Discounted Backyard Compost Bin Program
The Thousand Oaks Public Works Department is dedicated to providing our residents with high quality, cost-effective, practical tools for diverting waste from the landfill.
The City of Thousand Oaks currently offers the FreeGarden EARTH (Enviro World) backyard compost bin to residents of Thousand Oaks. These bins are high quality, cost effective, and offer many features:
- One piece injection molded construction — no seams to come apart, no assembly required
- 82 gallon capacity
- Convenient 12”x16” offset, front harvest door
- Twist locking lid
- Vertical and horizontal columnar ventilation
- Conical shape means nothing gets stuck in corners and also provides for ease of lifting off to access the entire pile
- Rodent resistant
- Easy, large access 20.25" diameter lid opening
- 33” high x 31” wide
- Made of 100% recycled materials
- 10 year warranty
- Fits in any vehicle
The cost to City residents is $30.00 (tax included). Limit one compost bin per household. No returns will be accepted; bins delivered damaged or defective will be replaced.
To order a compost bin from the City of Thousand Oaks, click here for an order form [PDF]. Mail your completed form with a $30 check payable to the City of Thousand Oaks to: City of Thousand Oaks Public Works Department - Compost Bin Offer, 2100 Thousand Oaks Boulevard, Thousand Oaks, CA 91362.
Available to residents of the Thousand Oaks incorporated areas only. Upon receipt of your order form and payment, your request will be processed and the FreeGarden Earth composter will be delivered to your home by Athens Services within 2-3 weeks.
For more information about the Free Garden Earth composter, click here.
If you have previously purchased an Earth Machine composter and would like more information, click here.
The City does not currently have any compost workshops scheduled, however, an instructional composting video is available for free check-out from the Thousand Oaks Grant R. Brimhall Library and the Newbury Park Library. In this 40 minute video titled "Breaking it Down With Doctor Compost", Eric Werbalowsky (aka "Doctor Compost") provides an entertaining introductory overview of backyard composting basics, giving viewers the knowledge they need to begin composting on their own.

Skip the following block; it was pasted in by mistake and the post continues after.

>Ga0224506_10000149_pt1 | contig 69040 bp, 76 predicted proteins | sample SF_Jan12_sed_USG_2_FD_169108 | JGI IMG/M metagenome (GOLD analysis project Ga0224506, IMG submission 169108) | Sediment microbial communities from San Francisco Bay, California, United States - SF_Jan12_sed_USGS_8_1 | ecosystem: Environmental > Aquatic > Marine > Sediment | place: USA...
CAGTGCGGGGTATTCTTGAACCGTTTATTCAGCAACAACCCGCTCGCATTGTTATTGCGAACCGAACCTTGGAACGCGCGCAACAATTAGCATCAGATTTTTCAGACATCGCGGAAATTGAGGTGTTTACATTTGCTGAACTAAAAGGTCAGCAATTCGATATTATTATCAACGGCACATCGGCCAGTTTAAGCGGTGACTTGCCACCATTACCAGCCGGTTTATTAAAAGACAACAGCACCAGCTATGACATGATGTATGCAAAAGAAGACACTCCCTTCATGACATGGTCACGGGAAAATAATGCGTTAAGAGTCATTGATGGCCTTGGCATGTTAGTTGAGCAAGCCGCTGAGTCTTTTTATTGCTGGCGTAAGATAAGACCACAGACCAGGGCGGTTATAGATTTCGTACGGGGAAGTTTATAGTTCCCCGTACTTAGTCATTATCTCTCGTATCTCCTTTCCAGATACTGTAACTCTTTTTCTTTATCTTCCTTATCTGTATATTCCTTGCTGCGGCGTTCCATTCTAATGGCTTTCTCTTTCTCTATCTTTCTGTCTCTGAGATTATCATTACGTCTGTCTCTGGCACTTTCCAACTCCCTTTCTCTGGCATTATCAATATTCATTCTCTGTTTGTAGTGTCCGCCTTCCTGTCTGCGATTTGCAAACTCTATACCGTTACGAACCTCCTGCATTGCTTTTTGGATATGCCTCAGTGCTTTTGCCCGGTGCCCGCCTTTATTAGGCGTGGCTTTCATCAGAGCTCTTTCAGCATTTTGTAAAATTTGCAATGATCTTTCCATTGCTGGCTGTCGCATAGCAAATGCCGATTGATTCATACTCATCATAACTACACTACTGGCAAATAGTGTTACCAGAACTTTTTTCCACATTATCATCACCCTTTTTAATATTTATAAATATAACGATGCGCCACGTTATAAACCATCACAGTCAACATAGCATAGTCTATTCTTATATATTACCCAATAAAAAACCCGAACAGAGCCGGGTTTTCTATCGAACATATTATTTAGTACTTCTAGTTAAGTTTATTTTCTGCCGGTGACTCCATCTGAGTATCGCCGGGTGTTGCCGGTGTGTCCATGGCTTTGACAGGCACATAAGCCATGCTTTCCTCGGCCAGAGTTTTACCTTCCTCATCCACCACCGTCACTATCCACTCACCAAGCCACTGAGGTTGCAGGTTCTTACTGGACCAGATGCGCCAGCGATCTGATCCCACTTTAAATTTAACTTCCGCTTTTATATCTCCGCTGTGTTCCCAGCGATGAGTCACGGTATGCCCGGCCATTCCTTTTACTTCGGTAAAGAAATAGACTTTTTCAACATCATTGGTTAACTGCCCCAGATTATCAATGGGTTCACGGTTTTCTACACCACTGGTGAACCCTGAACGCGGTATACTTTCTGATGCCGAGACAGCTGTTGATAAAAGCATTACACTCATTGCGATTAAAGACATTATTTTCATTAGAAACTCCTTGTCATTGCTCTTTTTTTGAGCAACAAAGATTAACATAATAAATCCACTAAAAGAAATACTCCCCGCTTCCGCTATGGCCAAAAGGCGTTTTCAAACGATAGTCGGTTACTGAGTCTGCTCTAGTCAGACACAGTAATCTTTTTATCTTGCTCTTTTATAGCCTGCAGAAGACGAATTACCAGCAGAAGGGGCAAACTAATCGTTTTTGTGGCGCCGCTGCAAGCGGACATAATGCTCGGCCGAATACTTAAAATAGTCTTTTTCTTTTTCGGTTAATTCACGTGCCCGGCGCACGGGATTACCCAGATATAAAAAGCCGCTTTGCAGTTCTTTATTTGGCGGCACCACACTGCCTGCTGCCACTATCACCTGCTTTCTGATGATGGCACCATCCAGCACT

Composting is the recycling of organic materials back into a useful soil product that can be used in your garden or on potted plants. Composting can save you money and time and can reduce your garden's watering and weeding needs. It also benefits the environment by recycling valuable organic resources and extending the life of our landfills.
Compost happens no matter what you do! Soil organisms do most of the work for you by decomposing what you put in your compost pile and recycling it into usable soil amendment.
1, 2, 3's of Easy Composting
- Begin your pile with grass and yard trimmings and kitchen food scraps.
- Add enough water so that your pile is as damp as a wrung-out sponge.
- Mix dry brown materials with moist green materials to balance nutrients, air, and water. Turn materials once a week.
Let worms make your compost! A 2' x 2' worm box can turn all the food scraps from a two-person household into compost! Worm Composting is ideal for people with small yards, patios, or in addition to backyard composting. Click on vermicomposting to learn more about how worms can turn food scraps into rich compost, and how to get started by making your own bin.
Do I need a bin?
You can compost in an open pile, or build your own bin out of scrap lumber, old pallets, or concrete blocks. Build it yourself! You may prefer to purchase a ready-made bin for neatness and ease of use. Bins with lids reduce odor and pest problems and are best for City neighborhoods. Plastic, wire, wooden, and worm bins are available and work very well. Residents of apartments and condominiums can compost too! Covered bucket systems and worm bins work best for small spaces.
How do I compost?
Place your pile or bin in a shady location. Mix layers of brown carbon rich materials, including dry grass, leaves, hay, pine needles, and sawdust with green nitrogen-rich materials such as vegetable kitchen scraps, grass clippings and horse manure. Use about 50 percent greens and 50 percent browns in your mix. Water when necessary to keep the mix damp, but not soggy. After a few days, the center of the pile should be hot (up to 140 degrees) and steamy -- that's the compost process at work! Water and turn the pile with a shovel or pitchfork each week to expose all material to high heat of the center of the pile.